The future of telecommunications is being framed by a select--and secretive--group of congressional conferees.. A joint House-Senate conference committee met behind closed doors for months, eclipsed by budget wrangling. No one outside knew what they were up to.

The doors swung open during the first week in February and the House and Senate within two days approved the bill by overwhelming margins--before the conference committee report was even printed. The Clinton Administration, funded heavily by telecommunications firms, quickly signed it into law.

Their work is rewriting the Telecommunications Act of 1934, which set up telephone monopolies for the benefit of universal service. The act of 1995 is supposed to open up competition for local service and establish regulations that attempt to cover the dynamic industry of today.

Broad themes of legislation emerged from congressional votes last summer. The question remains how well remote areas will be served, and whether they will participate in the so-called Information Revolution.

The basic debate revolves around defining universal service. Congress will dump that question to a panel of federal and state regulators that is charged with coming up with an answer in a year.

Does it mean that every home will have a telephone with a copper wire? Or does it mean that two-way audio-visual communication will become the standard for service?

Rural development advocates believe that the latter will be vital.

"At some point we've got to say that we're going to build a road everywhere that carries all kinds of traffic," said Paul Bowers, a college professor and telecommunications expert who is helping direct fiber-optic development for the state of Iowa.

The broad aims of the bill are these:

Establish a joint federal/state board to promulgate rules that will "reform" the universal access system. The board will adopt principles that require "quality services at reasonable, affordable rates" and offer access to advanced telecommunications. No one knows what "reasonable" is, nor is anyone saying what "advanced" means. Ultimately, those questions will be decided by state regulatory commissions.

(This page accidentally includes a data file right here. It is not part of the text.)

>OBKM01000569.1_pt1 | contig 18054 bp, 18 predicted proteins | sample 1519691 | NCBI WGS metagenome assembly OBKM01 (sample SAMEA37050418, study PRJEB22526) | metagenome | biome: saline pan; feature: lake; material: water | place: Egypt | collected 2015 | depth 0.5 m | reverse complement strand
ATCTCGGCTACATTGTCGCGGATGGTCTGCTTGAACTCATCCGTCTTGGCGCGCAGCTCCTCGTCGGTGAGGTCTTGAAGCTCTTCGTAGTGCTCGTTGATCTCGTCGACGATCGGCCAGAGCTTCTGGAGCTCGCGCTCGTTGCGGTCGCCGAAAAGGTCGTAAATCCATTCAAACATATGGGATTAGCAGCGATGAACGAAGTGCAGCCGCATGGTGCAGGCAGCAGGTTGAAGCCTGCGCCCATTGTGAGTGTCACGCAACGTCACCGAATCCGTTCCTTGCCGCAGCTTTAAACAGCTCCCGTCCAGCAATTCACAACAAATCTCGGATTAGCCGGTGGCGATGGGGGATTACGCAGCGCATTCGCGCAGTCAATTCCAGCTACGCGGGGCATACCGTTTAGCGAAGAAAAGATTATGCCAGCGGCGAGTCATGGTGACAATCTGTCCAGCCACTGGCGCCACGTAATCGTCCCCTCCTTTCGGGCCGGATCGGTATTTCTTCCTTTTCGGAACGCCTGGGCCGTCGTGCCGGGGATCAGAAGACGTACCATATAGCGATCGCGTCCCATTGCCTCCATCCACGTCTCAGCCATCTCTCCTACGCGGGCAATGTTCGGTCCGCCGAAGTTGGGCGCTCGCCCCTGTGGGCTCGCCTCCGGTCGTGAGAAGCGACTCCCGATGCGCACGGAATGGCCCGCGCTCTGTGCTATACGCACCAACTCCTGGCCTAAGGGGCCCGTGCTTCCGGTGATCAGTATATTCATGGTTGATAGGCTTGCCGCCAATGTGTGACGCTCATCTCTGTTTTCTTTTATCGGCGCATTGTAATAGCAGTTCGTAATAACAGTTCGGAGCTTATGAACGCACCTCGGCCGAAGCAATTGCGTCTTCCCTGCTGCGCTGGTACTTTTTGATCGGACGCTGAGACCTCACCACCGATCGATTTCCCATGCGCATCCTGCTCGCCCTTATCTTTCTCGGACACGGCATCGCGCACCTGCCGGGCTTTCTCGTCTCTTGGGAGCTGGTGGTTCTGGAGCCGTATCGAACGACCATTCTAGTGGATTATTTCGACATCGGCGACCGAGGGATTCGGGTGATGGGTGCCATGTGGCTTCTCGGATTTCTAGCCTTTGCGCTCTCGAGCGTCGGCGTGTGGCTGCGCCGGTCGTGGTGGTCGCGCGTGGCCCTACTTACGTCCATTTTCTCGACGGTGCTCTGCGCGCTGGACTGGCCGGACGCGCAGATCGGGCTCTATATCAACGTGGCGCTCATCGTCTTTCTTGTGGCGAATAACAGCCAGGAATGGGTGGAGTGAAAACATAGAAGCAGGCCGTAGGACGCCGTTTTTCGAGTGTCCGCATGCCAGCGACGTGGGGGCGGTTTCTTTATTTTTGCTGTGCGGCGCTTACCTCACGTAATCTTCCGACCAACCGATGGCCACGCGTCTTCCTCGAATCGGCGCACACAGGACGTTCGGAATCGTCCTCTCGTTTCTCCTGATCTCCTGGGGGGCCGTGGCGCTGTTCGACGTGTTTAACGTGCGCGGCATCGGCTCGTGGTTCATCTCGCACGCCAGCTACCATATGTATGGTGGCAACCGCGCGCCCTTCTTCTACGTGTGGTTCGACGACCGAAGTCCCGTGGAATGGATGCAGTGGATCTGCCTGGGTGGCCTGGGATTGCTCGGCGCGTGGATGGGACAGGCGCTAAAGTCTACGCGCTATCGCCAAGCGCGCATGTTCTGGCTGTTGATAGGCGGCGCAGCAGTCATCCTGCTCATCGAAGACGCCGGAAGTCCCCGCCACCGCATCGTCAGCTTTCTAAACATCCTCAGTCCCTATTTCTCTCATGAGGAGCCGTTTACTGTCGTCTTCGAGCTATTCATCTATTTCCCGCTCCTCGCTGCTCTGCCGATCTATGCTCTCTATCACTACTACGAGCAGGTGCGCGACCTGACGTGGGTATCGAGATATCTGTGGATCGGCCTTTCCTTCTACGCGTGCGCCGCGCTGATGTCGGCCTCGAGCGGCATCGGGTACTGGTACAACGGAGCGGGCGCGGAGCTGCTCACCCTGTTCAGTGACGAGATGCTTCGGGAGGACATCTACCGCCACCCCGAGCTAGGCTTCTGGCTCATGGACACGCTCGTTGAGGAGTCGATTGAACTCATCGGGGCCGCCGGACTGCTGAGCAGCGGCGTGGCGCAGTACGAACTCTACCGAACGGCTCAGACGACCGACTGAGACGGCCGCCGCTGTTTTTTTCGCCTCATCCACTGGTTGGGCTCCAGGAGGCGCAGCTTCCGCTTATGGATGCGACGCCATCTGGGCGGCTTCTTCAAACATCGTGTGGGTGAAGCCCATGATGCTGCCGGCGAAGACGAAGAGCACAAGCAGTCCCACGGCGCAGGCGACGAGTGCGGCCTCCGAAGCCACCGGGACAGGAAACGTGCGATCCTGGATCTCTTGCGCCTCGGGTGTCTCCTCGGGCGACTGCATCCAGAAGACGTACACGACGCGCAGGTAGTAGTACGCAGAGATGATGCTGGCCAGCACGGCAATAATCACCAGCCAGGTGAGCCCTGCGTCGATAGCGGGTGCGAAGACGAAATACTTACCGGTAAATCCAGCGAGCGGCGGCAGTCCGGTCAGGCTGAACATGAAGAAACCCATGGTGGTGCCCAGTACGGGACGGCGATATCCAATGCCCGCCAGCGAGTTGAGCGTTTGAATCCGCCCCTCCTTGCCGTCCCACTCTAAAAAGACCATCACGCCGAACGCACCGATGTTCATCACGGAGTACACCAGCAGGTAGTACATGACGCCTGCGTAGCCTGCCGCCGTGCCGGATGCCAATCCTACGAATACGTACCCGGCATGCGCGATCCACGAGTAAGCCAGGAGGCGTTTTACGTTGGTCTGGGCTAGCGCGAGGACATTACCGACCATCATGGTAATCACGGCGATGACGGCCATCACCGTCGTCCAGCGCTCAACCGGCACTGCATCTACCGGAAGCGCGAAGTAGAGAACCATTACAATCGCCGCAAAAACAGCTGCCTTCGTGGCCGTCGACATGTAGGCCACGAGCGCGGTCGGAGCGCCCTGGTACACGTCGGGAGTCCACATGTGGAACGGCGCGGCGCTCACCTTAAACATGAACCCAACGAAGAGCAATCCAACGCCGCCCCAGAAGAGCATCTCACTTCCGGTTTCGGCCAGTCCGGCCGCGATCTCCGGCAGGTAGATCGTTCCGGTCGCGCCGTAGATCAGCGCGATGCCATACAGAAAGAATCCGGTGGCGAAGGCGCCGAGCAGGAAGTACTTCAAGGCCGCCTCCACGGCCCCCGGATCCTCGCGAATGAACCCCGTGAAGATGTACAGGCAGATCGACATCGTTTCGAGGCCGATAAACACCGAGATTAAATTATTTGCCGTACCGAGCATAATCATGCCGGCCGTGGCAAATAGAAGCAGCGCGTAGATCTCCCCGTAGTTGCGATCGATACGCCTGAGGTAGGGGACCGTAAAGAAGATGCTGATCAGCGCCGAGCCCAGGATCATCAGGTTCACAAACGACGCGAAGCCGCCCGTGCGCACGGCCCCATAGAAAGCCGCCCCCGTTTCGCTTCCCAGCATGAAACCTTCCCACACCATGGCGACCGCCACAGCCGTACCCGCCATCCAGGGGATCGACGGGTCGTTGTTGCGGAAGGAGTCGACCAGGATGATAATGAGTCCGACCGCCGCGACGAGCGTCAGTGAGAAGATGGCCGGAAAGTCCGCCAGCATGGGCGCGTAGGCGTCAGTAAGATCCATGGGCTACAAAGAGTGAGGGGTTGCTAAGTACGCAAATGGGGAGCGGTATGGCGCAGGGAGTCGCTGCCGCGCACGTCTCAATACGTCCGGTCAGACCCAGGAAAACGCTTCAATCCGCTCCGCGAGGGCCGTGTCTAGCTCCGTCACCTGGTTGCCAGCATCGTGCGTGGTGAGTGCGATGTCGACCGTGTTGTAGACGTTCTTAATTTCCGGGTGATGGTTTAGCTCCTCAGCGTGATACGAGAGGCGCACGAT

States will have the power to require companies to provide advanced telecommunications at "reasonable and affordable" rates that are based on the provider's cost of doing business.

No provider will be required to provide service if it cannot justify the long-term investment.

Service must be provided for those things to which "a substantial majority" subscribes. That may mean just simple phone service, and not Internet service.

Companies that want to serve rural areas will be reimbursed for cost differentials by the Universal Access Fund. That federal fund currently is at about $750 million, a relative pittance when one considers the cost of burying fiber-optics along every rural route. It is fed by surcharges attached to every long-distance call you make.

States probably will have to kick in infrastructure development costs if they want rural areas to enjoy the benefits of contemporary telecommunications, Bowers says. Iowa, for example, pumped some $200 million into building a fiber-optic system that links all universities, community colleges and schools. Telephone companies fear that the network eventually will be used to compete for commercial services with them.

To this point, rural areas are still in the dust on the Information Highway. Cities of 10,000 population are told that services such as ISDN, which has been a standard for telecommunications in Europe for 15 years, will not be offered them in the foreseeable future.